Only the common people of Iran can answer those questions. I am not qualified to speak for them. I am only qualified to express my personal points of view… what I feel and what I hope for the Irani.
Peace! That is my “not a word more, and not a word less”.
We have all seen them… the faces of protestors, police, curious bystanders, Basij milita and those just simply caught up in the recent protests in Iran. For the most part we see the faces of the protestors in videos and still shots. Almost without exception the protestors look determined and dedicated to a cause they believe in. Occasionally an individual looks as if he or she is just along for the ride… the adrenalin rush… but these are very much in the minority. What of the others we see in the videos? What do the expressions in their faces tell us? This is harder to ascertain since, with exception of police and Basiji, they are not as easily seen. The faces of curious bystanders and those simply caught up in actions in which they are unintentional participants are typically not what the photographer or videographer focussed on. Nevertheless, their faces are present and they tell a story.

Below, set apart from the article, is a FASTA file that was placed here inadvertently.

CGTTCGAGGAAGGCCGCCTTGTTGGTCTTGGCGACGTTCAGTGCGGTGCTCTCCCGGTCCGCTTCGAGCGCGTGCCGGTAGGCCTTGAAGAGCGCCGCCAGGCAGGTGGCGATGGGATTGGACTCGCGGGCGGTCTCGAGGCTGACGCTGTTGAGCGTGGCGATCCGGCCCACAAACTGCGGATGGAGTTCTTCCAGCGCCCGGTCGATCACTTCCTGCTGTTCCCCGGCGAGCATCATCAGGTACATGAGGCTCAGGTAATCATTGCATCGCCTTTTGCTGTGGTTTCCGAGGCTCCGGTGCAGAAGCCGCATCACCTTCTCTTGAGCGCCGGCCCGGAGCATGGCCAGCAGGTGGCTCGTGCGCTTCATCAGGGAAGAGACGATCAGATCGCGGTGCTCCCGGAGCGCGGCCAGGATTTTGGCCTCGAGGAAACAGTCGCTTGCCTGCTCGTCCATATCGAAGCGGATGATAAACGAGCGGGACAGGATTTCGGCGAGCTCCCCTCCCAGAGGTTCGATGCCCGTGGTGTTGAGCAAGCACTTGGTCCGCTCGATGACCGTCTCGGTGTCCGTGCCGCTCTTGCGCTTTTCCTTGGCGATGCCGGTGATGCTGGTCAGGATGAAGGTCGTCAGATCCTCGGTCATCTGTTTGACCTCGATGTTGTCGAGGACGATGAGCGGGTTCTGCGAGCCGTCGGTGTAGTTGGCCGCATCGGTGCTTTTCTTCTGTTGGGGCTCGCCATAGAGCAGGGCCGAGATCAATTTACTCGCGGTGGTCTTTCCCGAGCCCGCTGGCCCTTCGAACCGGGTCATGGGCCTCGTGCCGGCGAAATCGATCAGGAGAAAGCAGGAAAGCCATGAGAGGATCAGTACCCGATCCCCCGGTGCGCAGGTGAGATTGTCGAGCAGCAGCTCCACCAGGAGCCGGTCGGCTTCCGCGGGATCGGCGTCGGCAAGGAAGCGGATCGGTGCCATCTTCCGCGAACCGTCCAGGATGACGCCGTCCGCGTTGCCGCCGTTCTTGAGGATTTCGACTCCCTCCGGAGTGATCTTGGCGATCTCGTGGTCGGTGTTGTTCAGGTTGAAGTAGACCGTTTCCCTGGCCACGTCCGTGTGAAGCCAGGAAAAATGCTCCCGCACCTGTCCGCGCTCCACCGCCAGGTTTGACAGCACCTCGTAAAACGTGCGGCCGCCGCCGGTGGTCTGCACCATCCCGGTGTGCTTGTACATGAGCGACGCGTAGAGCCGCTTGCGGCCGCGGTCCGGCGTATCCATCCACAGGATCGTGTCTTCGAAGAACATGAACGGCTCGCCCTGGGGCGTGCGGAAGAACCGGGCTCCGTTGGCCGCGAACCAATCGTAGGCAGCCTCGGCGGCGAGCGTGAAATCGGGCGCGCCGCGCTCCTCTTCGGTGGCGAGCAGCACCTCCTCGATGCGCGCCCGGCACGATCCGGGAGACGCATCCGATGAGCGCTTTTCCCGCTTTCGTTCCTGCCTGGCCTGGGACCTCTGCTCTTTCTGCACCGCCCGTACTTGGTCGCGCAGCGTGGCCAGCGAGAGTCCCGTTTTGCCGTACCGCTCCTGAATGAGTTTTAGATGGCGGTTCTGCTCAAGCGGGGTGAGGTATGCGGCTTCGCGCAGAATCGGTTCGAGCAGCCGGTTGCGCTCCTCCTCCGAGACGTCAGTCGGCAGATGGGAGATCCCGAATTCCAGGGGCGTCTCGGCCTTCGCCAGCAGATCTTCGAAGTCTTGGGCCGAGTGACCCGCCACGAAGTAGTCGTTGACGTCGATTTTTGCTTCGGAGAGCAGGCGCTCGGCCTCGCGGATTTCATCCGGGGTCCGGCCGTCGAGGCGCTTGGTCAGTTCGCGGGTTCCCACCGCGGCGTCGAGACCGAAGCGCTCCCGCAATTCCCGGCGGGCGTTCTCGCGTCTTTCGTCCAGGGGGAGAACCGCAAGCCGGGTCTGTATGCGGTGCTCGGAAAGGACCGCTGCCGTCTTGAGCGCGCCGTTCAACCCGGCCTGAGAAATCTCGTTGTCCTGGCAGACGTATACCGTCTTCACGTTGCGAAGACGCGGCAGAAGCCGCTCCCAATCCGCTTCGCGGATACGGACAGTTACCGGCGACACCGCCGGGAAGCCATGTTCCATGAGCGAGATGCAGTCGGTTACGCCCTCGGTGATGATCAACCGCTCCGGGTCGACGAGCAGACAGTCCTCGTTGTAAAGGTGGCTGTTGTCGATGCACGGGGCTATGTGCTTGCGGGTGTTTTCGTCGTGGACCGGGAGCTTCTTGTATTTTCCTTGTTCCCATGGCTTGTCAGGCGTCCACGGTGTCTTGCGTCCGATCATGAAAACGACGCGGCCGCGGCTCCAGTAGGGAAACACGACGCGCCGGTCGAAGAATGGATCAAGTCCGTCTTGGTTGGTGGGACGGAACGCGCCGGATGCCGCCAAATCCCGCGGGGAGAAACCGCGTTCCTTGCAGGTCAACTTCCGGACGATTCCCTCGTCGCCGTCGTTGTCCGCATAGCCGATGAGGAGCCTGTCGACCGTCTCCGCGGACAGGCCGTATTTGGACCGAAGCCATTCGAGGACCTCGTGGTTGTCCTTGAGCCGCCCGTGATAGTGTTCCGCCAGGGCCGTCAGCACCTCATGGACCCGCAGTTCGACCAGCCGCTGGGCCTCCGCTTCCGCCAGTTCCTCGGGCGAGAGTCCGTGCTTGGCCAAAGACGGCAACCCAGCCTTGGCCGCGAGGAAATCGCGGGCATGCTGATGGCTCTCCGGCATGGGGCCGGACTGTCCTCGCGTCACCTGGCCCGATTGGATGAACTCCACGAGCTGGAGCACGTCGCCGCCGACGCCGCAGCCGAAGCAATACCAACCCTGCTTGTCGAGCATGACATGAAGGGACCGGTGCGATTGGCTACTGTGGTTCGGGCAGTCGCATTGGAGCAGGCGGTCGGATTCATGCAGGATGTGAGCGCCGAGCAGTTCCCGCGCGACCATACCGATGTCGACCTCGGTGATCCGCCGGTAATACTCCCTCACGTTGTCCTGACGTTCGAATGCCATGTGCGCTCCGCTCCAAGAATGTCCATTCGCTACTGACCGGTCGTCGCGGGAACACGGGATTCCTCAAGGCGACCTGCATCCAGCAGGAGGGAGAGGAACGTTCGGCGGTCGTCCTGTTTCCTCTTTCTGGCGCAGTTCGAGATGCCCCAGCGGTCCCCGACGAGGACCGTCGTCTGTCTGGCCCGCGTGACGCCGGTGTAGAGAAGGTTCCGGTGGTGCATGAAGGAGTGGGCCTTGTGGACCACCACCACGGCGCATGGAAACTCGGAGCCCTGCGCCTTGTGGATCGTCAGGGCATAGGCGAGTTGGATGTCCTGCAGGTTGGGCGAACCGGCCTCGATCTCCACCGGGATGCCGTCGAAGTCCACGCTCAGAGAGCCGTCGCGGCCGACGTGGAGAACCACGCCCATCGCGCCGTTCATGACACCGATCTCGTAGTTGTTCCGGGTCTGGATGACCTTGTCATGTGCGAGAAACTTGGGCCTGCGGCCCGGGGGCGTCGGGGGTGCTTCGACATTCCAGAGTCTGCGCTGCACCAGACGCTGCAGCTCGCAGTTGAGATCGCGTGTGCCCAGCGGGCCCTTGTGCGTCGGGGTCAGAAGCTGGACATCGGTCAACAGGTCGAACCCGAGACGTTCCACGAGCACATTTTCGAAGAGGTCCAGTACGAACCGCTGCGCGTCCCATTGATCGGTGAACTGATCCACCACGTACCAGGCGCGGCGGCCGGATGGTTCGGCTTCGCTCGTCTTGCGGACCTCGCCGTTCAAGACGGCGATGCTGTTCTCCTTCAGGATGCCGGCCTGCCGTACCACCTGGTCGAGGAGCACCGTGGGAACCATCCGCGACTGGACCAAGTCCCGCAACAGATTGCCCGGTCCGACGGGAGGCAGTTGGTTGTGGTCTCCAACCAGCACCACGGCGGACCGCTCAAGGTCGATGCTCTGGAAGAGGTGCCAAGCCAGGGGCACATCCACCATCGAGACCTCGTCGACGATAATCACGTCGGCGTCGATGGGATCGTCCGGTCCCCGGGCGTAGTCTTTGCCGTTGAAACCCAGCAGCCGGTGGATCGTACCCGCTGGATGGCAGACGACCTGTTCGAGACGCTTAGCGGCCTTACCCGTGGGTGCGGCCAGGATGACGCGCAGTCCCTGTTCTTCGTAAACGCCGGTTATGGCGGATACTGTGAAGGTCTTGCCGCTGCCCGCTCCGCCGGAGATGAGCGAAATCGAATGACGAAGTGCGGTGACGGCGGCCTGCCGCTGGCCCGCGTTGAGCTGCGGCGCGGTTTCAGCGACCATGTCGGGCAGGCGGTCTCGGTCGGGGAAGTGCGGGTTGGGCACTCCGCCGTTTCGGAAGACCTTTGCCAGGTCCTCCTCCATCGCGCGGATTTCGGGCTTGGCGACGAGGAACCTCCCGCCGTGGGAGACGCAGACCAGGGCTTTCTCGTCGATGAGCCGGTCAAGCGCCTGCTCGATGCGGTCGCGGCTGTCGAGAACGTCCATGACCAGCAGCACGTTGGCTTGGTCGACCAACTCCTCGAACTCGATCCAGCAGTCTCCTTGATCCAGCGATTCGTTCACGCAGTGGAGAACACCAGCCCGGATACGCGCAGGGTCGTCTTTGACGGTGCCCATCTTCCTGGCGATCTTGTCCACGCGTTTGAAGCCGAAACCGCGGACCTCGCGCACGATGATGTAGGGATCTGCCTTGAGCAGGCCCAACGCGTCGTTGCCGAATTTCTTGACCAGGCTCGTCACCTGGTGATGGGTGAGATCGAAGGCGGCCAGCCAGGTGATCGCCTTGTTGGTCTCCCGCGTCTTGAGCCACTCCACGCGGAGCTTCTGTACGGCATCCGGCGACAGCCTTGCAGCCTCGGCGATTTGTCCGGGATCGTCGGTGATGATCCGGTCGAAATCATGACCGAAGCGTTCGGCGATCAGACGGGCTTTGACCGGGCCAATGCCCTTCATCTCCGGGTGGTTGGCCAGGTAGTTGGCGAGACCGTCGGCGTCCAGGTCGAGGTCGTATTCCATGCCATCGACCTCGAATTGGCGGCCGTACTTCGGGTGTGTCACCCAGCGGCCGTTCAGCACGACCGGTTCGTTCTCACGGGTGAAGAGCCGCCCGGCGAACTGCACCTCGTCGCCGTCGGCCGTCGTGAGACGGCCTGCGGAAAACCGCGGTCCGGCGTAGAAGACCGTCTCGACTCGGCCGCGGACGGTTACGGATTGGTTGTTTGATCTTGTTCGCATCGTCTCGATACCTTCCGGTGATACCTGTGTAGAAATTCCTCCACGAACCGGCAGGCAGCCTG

Let me start with the police. There are innumerable videos and still shots that clearly show their expressions. In the faces of most of the police I see little more than intent to perform their duty. Oftentimes expressionless their focus on what is demanded of them masks what they may be feeling inside. Sometimes you will see what appears to be the expression of an internal conflict between devotion to duty no matter how distasteful and what they perceive to be an injustice which they have no choice but to perpetrate. Apparent in many of the videos is the exhaustion and frustration the police experience.